AccuWeather's 2012 Atlantic Hurricane Season forecasts 12 named tropical storms, five named hurricanes and two major hurricanes.
The 2012 hurricane forecast is near-normal for the Atlantic Basin.
Potential Impact This Year
Predicting exactly where storms will make landfall in the U.S. would be extremely difficult, but there are some indications of areas where storms may brew and coasts that may be vulnerable based on weather patterns anticipated this summer.
"Home-grown" storms in the western Atlantic and Gulf of Mexico, near the U.S. Coast, are a possibility this year.
"Fronts coming down during June could cause energy to break off and develop tropically," Paul Pastelok, AccuWeather.com lead long-range forecaster, said.
"Another big storm is possible for the East Coast with heavy, flooding rain," Pastelok added. "With a ridge [of high pressure] over the Rockies and a trough [of low pressure] over the Great Lakes and Appalachians, the East Coast will be open for a hit [this summer]. Of course, this depends on where the storms form."
Meteorologists Warn Against False Sense of Security
Although the overall forecast numbers for 2012 are lower than 2011, AccuWeather.com meteorologists warn that it only takes one major hit to the U.S. to have a huge and devastating impact.
"People should take preliminary precautions and make preparations for hurricane season. Get a hurricane plan together and get hurricane supplies in order, such as materials to mitigate property damage. Make a family plan for evacuation, including what to bring," Kottlowski said.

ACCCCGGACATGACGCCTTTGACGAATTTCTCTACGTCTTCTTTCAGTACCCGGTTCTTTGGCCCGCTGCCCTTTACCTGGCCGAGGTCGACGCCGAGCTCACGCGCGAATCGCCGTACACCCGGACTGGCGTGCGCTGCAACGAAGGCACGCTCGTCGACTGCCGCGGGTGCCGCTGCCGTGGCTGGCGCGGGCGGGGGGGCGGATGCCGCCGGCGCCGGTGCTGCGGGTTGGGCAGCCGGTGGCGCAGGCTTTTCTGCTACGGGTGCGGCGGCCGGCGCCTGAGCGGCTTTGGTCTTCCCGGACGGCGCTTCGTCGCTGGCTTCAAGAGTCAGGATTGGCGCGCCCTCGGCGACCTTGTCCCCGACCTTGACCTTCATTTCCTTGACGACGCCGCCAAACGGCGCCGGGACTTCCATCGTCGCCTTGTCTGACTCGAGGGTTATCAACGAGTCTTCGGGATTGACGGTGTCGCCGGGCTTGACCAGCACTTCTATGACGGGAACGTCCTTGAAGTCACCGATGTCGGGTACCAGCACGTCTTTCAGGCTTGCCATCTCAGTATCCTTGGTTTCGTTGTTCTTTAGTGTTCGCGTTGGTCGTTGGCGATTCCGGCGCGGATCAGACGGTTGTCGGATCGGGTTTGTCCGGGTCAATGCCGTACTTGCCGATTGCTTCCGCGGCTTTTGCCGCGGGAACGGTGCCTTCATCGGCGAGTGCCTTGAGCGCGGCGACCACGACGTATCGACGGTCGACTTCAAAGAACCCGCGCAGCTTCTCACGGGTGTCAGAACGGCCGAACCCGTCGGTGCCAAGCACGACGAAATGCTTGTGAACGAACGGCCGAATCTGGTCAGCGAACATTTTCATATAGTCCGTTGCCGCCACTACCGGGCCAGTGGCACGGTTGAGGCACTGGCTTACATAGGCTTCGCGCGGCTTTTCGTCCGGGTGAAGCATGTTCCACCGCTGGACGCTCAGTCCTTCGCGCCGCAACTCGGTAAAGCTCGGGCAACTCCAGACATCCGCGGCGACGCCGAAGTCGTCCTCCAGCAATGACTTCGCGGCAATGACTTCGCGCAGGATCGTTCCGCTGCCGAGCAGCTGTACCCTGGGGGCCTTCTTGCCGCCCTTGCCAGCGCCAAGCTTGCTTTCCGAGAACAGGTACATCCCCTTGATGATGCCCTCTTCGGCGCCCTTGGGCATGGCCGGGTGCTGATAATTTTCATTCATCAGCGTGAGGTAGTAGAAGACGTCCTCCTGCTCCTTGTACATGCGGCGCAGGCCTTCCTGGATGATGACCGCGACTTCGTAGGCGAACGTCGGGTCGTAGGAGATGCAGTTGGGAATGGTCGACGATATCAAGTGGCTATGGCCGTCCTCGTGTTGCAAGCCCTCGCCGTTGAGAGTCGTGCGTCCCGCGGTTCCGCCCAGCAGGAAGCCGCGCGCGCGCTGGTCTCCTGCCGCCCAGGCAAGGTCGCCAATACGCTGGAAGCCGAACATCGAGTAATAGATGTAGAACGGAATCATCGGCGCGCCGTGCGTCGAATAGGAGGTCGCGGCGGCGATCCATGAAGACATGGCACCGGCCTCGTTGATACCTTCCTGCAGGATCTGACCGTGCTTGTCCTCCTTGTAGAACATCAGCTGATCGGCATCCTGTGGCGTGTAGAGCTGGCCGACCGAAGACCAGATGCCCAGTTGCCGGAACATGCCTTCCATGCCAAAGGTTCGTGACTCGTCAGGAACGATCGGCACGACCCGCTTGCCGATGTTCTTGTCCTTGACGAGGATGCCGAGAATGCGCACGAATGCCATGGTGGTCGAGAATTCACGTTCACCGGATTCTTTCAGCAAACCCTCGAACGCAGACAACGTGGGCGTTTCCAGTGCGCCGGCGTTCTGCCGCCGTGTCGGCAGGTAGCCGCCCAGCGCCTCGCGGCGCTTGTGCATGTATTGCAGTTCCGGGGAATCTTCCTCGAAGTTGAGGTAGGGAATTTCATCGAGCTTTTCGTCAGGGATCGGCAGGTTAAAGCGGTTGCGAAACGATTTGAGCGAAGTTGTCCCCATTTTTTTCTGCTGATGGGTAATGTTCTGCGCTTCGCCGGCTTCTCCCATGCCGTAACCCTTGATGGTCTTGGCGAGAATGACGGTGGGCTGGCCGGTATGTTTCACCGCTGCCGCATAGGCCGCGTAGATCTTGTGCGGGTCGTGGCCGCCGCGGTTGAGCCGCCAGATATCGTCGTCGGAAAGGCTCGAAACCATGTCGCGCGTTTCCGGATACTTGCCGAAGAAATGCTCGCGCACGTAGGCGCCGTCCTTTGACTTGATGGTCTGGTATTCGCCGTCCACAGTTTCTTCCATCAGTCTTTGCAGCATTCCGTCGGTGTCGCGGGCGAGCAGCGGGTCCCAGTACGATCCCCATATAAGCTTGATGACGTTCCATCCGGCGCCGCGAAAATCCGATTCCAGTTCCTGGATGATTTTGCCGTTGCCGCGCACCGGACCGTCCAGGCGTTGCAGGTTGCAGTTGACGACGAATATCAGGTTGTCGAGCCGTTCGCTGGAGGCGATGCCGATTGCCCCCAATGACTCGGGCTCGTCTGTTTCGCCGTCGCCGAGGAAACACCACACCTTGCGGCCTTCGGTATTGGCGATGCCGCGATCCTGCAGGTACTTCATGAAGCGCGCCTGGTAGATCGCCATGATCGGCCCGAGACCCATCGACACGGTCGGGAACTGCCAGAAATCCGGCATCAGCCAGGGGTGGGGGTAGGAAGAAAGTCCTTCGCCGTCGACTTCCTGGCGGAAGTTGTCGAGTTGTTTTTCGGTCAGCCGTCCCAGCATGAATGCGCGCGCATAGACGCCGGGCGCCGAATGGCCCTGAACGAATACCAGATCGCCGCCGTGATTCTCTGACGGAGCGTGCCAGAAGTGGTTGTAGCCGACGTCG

The 1992 Atlantic Hurricane Season is an example of how overall numbers can lead to a false sense of security and one storm can break "hurricane amnesia" for places that have not had a direct hit in years.
The tropical season started slow and there were low numbers of named systems in 1992. During the entire season there was one subtropical storm, three tropical depressions, two tropical storms and four hurricanes.
This Sept. 4, 1992, aerial picture taken with a fish-eye lens shows the devastation left by Hurricane Andrew in Florida City, Fla. (AP Photo/Mark Lennihan).
The first tropical storm of the season was named on one of the latest dates ever recorded, on August 17. That storm was named Andrew and later strengthened into a Category 5 hurricane before slamming into Homestead, Fla.
Andrew is one of the most infamous hurricanes to strike Florida, and the strongest hurricane to make landfall in the U.S. since Hurricane Camille in 1969. According to NOAA, Andrew caused $26 billion in damage and killed more than 60 people.
Downpours and locally severe thunderstorms over the Central states will not only foil holiday weekend activities, but will also put some lives at risk.
A few days after a chilly storm departs the Northeast, warm weather will make a strong comeback in parts of the Midwest and the East later next week.
The storm responsible for the wind, cold, rain and snow in the Northeast Friday and Saturday will slowly ease up for the balance of the holiday weekend.
During Sunday's race, the skies will be variably cloudy with the risk of a few showers.
"This pup was literally singing when he saw his family," Michelle Karolicki, relocation program manager of the Central Oklahoma Humane Society, said about a reunion that took place on Thursday.
Another plunge of chilly air will set the stage for the risk of a frost and freeze centered Michigan, Ohio, West Virginia and other nearby states this weekend.
Dallas, Ft. Worth Texas (1982)
Flooding rains in Dallas, Ft. Worth, area; over 2" in most places. Total rainfall of 13" at this point of the month, making it the wettest May since records began in 1898.
Tornado swarm in Iowa, Illinois and Michigan; 74 killed.
New York City (1861)
Snow was reported.